If souls were not in union with bodies, then it would make nonsense of sins such as mutilation and murder; should one body wear out, get another (opening the door to heretical reincarnation beliefs). It would mean that verses such as “by his wounds we are healed” are meaningless because the wounds are only on a body and not on God himself. It would make the Christ’s Sacrifice on the cross empty, as well as his words at the Last Supper that his flesh would be given up for us. It would be meaningless and valueless for God to put on a meat suit and have it tortured and executed while not being in union with that body. It would mean that the Incarnation did not happen, because by not being in union with the body God didn’t actually become man. But we know from Scripture that Christ actually became man and was God also. We know from Scripture that the wounds are on Christ himself and not just his body.

God sends angels to earth without them having to have flesh. The Angel of the Annunciation is just one example. The question, if we are all enfleshed angels, is why would humankind be so impressed with angels if we were the same but with a meat wrapper? Wouldn’t we know our own? And why would God, in that case, not simply send the next door neighbor to announce the Incarnation to Mary? Surely that would have been simpler.

These LDS beliefs about angels are definitely inconsistent with Catholic beliefs, you’ve got that right, and since the Catholic Church’s beliefs about angels define the rest of the Christian world’s beliefs about angels, that means the LDS beliefs are at odds with all of Christianity. In fact, they are at odds with Scripture, which would say in the book of Genesis that God placed an angel inside the body otherwise. If you are actually reading my posts, then you must know that breaking down things the way I’m doing is following St. Paul’s advice about testing the spirits. These LDS teachings fail the test.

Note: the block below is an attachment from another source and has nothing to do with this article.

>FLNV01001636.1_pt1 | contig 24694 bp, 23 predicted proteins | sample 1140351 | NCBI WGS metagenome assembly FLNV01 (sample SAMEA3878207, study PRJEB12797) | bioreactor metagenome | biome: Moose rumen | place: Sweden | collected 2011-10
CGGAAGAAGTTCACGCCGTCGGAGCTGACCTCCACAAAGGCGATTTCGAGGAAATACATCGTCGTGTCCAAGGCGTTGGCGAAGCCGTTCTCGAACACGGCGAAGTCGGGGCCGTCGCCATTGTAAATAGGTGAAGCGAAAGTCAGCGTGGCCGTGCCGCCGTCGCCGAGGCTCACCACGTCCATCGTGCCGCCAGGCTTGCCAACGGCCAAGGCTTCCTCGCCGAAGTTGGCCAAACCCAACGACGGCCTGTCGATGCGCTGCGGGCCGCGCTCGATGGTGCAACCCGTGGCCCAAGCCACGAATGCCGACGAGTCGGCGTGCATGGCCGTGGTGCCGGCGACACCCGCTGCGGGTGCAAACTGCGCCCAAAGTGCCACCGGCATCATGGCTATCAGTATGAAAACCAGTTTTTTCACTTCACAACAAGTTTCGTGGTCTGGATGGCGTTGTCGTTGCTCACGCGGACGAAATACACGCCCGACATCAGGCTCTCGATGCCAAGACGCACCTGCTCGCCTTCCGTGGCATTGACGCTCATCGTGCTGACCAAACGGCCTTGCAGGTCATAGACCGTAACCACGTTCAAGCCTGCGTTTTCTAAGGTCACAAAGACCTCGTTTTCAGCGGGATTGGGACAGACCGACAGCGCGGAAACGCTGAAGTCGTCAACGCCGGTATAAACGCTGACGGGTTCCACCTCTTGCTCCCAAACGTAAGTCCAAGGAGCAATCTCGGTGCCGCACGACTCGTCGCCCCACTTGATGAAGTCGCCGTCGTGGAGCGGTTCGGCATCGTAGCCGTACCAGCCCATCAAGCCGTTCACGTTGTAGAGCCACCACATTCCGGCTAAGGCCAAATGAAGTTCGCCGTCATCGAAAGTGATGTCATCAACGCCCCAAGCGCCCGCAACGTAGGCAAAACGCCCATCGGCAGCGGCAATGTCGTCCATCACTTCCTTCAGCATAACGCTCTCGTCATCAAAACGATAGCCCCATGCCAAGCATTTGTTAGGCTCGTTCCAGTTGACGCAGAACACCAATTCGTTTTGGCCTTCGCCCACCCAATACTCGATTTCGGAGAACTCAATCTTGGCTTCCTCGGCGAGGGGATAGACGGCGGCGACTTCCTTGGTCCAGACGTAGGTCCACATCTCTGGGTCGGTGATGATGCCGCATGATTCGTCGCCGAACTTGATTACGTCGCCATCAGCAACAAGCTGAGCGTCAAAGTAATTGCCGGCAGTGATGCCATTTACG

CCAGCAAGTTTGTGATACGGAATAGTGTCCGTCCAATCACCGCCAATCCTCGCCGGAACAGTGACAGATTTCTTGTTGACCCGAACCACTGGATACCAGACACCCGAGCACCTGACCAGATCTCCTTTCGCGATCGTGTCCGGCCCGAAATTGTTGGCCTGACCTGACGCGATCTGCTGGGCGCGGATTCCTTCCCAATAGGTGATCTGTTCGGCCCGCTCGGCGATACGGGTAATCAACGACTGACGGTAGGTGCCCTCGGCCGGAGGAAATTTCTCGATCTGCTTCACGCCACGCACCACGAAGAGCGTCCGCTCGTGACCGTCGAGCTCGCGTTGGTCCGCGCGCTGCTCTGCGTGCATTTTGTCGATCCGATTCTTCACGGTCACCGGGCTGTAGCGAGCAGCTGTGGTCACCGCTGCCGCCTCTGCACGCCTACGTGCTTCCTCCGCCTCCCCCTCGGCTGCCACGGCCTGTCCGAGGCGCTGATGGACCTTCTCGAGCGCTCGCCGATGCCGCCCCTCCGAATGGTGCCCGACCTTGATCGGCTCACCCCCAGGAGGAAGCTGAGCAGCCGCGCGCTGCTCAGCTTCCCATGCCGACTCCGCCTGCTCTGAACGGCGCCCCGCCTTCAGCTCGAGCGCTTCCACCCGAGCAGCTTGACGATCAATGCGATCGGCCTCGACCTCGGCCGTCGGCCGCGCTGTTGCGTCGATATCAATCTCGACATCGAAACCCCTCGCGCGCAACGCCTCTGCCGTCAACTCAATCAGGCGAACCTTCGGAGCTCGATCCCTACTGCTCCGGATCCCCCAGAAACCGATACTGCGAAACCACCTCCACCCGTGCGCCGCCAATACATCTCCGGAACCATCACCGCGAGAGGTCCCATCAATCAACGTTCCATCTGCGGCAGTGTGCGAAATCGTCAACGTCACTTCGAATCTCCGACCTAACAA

You may not know this, ParkerD, but heresy is a direct attack on Jesus. Technical definitions of heresy aside, each heresy attacks the person of Jesus Christ. This is the reason I return to Jesus in my arguments. If what the LDS teaches attacks the person of Christ, then it is heresy and must be abandoned; and believe me, these LDS teachings attack the person of Christ.

The word “spirit” is used in different ways, and in the case of your argument, is an attempt to parse words and justify an unsupportable position. Satan did the same thing when he tempted Jesus in the desert. God sends either an angel with a message, or a person with a message. Humans are not derivative of angels, nor do angels make up any part of the human person.

The LDS creation story is actually pretty wild. After Jesus’ brother Satan was kicked out of heaven, Jesus and Michael came to earth and started creating. At the end of each day, Jesus and Michael would go tell God they had created something on earth just like they had done on other planets before.

After the earth was finished, Michael became Adam. Eve was created, Satan tempted her and then she tempted Adam (Michael).

Then, Satan used Catholic Priests as agents to tempt Adam and Eve.

This is straight from their temple ceremony.

Can you cite a source so I can look it up? Because the idea of St. Michael (“Who is like unto God?”) who threw Satan out of Heaven becoming human so he can aspire to be a god is absolutely Satanic. And I have to admit, I have a difficult time believing this one.